Who's the real voyeur?

An adult Web site claims CBS's "Big Brother" TV program steers too close to its own online "reality show."

By Damien Cave

Published June 29, 2000 7:00PM (EDT)

When CBS's "Big Brother" debuts next Wednesday, many of us will ask why we're stuck hearing and reading about yet another TV show/Web site centered on 24/7 footage of 10 people who share the single dominant trait of lusting for fame. Sure, CBS's "Survivor" is already racking up huge Nielsen ratings, but isn't there already something a little too familiar about the "Big Brother" concept?

CBS tells us that "Big Brother" comes from Endemol, a European production company that has already developed wildly successful Spanish, Dutch and German versions of the "reality show." But according to a lawsuit filed last month in a New York federal district court, "Big Brother" is homegrown in the U.S.A. The original idea for the show, says the suit, came out of meetings last summer between low-level CBS executives and Voyeurdorm.com, a Tampa, Fla., adult Web site that streams live feeds of eight college-age women. These women live together, eating, sleeping, studying and "sunbathing naked" according to the site -- all under the watchful eyes of more than 55 cameras.

CBS vehemently denies stealing Voyeurdorm's "trade secrets." Dana McClintock, vice president of communications for CBS, calls the suit both "frivolous" and "ludicrous."

"The concept behind 'Big Brother,'" says McClintock, "was developed by a European production company long before and independent of any so-called meeting with the operators of Voyeurdorm.com."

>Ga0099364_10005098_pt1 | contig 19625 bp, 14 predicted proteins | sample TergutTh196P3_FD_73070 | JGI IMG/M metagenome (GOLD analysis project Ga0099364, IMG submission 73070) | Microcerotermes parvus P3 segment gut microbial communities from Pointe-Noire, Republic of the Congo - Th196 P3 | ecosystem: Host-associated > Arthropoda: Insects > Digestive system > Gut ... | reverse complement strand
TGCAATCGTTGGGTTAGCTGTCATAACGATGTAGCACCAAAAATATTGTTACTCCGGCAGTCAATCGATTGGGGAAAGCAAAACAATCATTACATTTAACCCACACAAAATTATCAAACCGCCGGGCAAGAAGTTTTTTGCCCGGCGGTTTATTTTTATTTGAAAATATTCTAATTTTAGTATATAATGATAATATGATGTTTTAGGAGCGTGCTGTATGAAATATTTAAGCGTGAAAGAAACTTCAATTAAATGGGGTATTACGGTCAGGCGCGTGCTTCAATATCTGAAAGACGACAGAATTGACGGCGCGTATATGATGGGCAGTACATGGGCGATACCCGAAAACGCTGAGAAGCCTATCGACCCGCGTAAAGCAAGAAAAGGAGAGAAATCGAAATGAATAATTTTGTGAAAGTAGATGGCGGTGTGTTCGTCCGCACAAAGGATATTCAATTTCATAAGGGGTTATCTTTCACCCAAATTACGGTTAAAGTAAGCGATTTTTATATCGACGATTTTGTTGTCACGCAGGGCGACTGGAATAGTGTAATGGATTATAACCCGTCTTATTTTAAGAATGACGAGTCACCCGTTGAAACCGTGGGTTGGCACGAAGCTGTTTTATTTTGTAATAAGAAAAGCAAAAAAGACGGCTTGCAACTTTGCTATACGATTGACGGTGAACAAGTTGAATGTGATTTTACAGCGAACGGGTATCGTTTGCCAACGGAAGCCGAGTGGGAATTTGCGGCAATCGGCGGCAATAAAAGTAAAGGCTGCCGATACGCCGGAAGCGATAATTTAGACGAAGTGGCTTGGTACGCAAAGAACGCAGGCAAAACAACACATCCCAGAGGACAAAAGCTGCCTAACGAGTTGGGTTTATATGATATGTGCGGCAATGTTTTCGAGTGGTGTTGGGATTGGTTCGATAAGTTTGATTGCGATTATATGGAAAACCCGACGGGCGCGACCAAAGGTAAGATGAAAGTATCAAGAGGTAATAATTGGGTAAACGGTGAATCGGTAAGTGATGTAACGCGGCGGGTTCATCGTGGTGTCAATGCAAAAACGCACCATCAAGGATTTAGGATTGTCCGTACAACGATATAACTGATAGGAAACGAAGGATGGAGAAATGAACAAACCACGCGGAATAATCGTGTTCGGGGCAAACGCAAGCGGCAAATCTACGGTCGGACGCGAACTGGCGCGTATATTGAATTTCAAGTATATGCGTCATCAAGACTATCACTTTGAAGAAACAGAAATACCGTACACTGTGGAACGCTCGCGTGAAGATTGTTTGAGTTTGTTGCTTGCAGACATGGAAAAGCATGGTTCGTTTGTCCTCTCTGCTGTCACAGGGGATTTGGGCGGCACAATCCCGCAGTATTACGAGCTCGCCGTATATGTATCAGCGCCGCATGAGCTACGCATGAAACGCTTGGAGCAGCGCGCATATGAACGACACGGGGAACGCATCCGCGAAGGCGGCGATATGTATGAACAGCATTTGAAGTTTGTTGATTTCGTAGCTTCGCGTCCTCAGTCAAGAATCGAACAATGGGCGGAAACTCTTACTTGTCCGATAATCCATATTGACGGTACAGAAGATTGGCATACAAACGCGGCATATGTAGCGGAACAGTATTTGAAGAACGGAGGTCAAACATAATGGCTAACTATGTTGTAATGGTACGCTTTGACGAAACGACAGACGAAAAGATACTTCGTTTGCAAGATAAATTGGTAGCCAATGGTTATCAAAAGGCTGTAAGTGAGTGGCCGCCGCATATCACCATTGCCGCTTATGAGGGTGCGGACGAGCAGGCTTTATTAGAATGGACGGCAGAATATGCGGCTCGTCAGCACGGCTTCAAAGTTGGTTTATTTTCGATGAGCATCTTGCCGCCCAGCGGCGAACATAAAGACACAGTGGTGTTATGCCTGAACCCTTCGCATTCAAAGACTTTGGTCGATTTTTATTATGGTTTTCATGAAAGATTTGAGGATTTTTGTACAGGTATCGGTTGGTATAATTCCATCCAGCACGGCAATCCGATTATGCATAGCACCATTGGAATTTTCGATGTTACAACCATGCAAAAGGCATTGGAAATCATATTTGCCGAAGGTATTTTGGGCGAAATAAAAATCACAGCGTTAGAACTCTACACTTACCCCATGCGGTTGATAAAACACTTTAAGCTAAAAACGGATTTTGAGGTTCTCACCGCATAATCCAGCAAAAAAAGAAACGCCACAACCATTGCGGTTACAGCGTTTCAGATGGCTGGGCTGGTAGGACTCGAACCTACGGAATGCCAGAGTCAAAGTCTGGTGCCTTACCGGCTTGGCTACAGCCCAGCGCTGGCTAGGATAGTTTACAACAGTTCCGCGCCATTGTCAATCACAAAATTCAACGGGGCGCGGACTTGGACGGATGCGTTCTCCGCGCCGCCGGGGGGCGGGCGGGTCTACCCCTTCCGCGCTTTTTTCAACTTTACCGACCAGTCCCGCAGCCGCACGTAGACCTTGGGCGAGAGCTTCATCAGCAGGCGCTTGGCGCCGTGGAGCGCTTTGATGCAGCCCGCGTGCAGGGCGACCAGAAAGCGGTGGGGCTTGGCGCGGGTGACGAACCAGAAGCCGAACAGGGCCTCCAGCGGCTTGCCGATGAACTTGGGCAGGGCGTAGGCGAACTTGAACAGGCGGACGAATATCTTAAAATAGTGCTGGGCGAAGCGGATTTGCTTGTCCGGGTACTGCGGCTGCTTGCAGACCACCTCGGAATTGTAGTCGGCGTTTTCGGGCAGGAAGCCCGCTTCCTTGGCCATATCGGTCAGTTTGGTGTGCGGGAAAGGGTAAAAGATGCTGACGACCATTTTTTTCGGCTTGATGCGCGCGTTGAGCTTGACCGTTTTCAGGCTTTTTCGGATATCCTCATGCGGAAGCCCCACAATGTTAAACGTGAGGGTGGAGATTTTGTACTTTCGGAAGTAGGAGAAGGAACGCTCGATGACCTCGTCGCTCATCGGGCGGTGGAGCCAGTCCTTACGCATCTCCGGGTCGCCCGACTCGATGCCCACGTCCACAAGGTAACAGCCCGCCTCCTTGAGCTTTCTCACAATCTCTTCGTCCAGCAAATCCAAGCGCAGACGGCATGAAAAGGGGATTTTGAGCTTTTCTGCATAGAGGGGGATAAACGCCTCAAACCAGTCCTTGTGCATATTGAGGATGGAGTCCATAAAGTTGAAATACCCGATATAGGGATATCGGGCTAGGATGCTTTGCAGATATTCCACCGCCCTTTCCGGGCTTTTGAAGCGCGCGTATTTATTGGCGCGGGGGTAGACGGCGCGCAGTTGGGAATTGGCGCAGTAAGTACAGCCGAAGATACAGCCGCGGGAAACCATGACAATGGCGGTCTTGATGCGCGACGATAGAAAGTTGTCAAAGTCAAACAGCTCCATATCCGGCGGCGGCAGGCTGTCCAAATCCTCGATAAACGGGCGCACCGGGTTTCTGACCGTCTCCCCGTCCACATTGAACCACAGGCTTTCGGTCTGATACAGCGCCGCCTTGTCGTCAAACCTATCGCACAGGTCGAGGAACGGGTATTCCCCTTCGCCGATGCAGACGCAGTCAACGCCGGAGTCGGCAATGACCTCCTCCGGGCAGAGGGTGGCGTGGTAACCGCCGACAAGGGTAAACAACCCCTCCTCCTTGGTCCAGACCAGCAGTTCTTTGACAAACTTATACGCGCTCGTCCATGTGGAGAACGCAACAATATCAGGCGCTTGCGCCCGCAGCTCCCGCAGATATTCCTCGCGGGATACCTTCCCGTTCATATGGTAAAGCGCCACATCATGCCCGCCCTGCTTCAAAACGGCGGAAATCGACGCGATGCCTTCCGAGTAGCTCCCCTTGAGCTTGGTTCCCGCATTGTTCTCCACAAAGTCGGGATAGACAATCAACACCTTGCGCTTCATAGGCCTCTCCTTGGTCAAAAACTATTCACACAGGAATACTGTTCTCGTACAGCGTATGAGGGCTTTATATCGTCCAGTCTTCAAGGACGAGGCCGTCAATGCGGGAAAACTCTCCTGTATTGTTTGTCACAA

McClintock would say nothing further on the record. But read between the lines. Clearly, the Tiffany Network is aghast at any notion that it might be bottom-feeding off of online soft-porn Web sites. But regardless of how the lawsuit turns out, "Big Brother" and Voyeurdorm can't help but share distinct similarities. And while Voyeurdorm can hardly be considered a model of intellectual and sociological decorum, "Big Brother" already looks a whole lot worse. After all, given a choice of where I'd like my life streamed -- Voyeurdorm's Tampa sprawl, or the "back-to-basics" space of "Big Brother" -- I'd choose Voyeurdorm every time.

Take, for example, the payoff. In exchange for their privacy, CBS offers one lucky participant the chance to win $500,000 if he or she is the last person standing. That's a lot of money, but only one person wins. Second and third place also bring in a few thousand dollars, but that's a pittance compared to Voyeurdorm's benefits package -- which includes college tuition, room, board and even a cash stipend. And you can stay as long as you want!

Also, Voyeurdorm lets you live your life as you see fit. The eight women in the house can come and go as they please. "We don't tell them what to do at all," says David Marshlack, CEO and president of Entertainment Network Inc., Voyeurdorm's parent company, which also developed the Tampa Bay Buccaneers Web site. "They just have to live and accept that they're being watched."

Meanwhile, in the "Big Brother" house, contestants are essentially prisoners. For three months, they're denied access to television, telephones, computers, mail, newspapers or more than two books. Their water levels are rationed, they can't leave and they have to raise chickens. For fun, they have group activities like "doing a jigsaw puzzle." The latter is actually listed in the show's rules.

All of this suffering is the point, of course. Whereas Voyeurdorm is a community, "Big Brother" is a contest, a thunderdome of Darwinian "Survivor"-style struggle. But both shows are built on pandering to the lowest common denominator. Are we really supposed to believe that CBS's 28 cameras -- some of which are in the bedrooms and showers, and equipped with night vision, no less -- are there for solely educational purposes? No, they're there to catch private acts. At least "The Truman Show" and "EdTV" could admit that invasions of intimacy were what people really wanted to see. Voyeurdorm is equally honest. Don't hold your breath waiting for CBS to do the same.

Damien Cave

Damien Cave is an associate editor at Rolling Stone and a contributing writer at Salon.

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